Saturday, October 25, 2014

Some Questions Deserve Answers

A question for Richard Briggs, the Republican candidate for the Tennessee’s District 7 Senate seat: Why won’t you debate Cheri K. Siler, your Democratic opponent?   She’s ready and willing, but you have refused to meet her on the great equalizing field of American politics, the debate.

It’s true, there’s no law that says you have to debate her, but there is a question of ethics here, I believe, that outshines your right to refuse. You have used a busy schedule as an excuse to avoid face to face debate.  As a voter in your district, I fear that a candidate, who won’t take the time for a debate with his opponent, will never take the time when I have questions.

Surely you don’t feel threatened by the relatively small amount of campaign funds Siler has raised, mostly in small amounts from individuals, as compared to your healthy campaign chest.  Humor us by pretending you believe that no single political party should ever be so powerful as to crush opposition strictly because of an “R” or “D” after his or her name at the voting place.

Nobody doubts your accomplishments as Briggs the candidate: a B.S. degree from Transylvania University in Lexington; graduation from the University Of Kentucky College Of Medicine; active military service beginning in1978; and a rise through the ranks to full Colonel; with service in Operation Desert Storm, during which you were awarded the Bronze Star. 

However, there are things at stake in this election that call for a different type of expertise and no one candidate possesses them all. Candidate Siler has is an educator with her finger on the pulse of state politics. She graduated from the University of Tennessee, Knoxville, with a bachelor’s degree in Business Administration in 1991 and a Masters in Mathematics Education in 2004.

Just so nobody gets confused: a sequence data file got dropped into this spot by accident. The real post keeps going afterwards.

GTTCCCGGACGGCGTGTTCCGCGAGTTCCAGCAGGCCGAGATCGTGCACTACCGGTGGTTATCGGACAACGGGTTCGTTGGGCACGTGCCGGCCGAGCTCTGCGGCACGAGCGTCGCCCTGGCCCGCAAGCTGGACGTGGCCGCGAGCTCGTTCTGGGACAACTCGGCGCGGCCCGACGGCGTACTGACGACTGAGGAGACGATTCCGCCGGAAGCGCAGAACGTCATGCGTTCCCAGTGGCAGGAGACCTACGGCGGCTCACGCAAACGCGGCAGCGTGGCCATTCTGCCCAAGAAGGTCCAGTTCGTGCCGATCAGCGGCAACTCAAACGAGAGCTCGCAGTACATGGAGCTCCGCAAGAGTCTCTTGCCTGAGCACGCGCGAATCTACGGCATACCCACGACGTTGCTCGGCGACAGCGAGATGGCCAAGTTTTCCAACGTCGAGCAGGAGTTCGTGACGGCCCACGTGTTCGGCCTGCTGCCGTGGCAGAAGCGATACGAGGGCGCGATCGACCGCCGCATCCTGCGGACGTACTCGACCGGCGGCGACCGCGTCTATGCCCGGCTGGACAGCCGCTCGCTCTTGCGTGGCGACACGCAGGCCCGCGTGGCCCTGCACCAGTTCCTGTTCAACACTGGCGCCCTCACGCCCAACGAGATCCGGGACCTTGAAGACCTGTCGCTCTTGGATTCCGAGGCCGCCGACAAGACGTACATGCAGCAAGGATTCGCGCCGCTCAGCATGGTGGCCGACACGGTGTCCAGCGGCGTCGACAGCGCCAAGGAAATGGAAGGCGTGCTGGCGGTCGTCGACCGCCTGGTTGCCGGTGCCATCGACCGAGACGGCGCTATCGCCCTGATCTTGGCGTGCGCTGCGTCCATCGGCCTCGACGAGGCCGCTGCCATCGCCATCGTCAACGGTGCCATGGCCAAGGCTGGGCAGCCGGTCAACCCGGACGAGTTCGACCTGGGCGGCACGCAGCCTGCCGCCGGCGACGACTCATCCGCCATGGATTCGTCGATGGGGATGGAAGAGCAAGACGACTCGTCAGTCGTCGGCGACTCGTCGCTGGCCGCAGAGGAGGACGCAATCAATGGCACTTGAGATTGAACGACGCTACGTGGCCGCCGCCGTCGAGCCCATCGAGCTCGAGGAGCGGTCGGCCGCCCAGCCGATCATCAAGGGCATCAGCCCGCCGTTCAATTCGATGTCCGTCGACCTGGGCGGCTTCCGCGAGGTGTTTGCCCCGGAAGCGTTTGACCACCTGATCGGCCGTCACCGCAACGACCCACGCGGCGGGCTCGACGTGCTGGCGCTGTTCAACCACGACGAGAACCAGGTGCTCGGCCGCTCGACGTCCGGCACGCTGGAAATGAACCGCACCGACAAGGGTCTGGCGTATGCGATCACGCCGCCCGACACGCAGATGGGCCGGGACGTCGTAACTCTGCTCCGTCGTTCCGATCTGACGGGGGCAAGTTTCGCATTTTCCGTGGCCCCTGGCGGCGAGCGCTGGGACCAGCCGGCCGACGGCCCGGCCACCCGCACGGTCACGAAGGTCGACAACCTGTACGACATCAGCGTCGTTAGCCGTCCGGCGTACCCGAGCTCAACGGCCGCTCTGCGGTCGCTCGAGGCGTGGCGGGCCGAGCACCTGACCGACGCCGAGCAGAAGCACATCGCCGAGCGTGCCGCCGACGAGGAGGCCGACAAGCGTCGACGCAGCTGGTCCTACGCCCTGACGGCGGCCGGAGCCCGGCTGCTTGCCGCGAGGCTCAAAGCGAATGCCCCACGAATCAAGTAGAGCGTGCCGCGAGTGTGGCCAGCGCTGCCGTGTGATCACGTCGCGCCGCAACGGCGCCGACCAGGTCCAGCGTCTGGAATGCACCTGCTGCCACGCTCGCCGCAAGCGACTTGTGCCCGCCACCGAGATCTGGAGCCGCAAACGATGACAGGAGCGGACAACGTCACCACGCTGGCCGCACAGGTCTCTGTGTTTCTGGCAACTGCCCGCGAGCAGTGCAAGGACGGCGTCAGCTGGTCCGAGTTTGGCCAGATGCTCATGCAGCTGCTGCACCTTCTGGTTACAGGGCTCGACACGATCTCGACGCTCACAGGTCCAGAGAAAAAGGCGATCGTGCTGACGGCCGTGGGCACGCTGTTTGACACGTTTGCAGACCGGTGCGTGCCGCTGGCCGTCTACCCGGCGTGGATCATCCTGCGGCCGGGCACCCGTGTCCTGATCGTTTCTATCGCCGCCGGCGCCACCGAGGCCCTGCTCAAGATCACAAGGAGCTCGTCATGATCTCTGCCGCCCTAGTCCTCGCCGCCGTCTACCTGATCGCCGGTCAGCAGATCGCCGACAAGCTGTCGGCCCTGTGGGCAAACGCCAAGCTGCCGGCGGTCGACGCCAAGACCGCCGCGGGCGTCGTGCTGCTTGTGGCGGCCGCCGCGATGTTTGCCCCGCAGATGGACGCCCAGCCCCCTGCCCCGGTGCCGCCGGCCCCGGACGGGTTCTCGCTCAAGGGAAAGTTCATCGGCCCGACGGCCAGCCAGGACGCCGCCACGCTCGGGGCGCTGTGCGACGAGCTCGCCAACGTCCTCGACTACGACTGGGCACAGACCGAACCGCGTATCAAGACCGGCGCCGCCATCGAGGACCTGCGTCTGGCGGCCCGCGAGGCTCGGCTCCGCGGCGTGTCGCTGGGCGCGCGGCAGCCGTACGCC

On your web page, Candidate Briggs, you put the following priorities at the top of your concerns: job creation, promoting small business and limiting government regulation; improving education, supporting teachers and higher academic standards.

I for one would like to know what you intend to do about these priorities. You must admit, Candidate Briggs, saying that you are in favor of job creation, against government regulation and in favor of improving education is nothing but generic bumper sticker material.

On Siler’s website, the problems with state school systems and the economy are clearly defined:  She is of the opinion that private charter schools are an attempt by big business to destroy the public school system and replace it with for profit institutions. For jump-starting the economy, Siler thinks a state rebuilding program for our crumbling roads and bridges would put money in the pockets of unemployed middle class people.

So candidate Briggs, the ball is in your court. Whether you accept the challenge to debate Siler is entirely up to you.  You can accept the challenge and arrange such a debate or stay in your comfort zone where you never have to answer a question you don’t want to hear.

Personally, I’d like to see you step up and at least pretend that even the people who probably won’t vote for you in the upcoming election are also entitled to hear both candidates answering unscripted questions.  Time’s running out. Perhaps you could cancel one meeting in Nashville for a short debate here.

You don’t have to do it.  You’ve probably been told it runs contrary to conventional political wisdom to take an unnecessary risk. But why not do something unconventional and show us you’re more than a politician?

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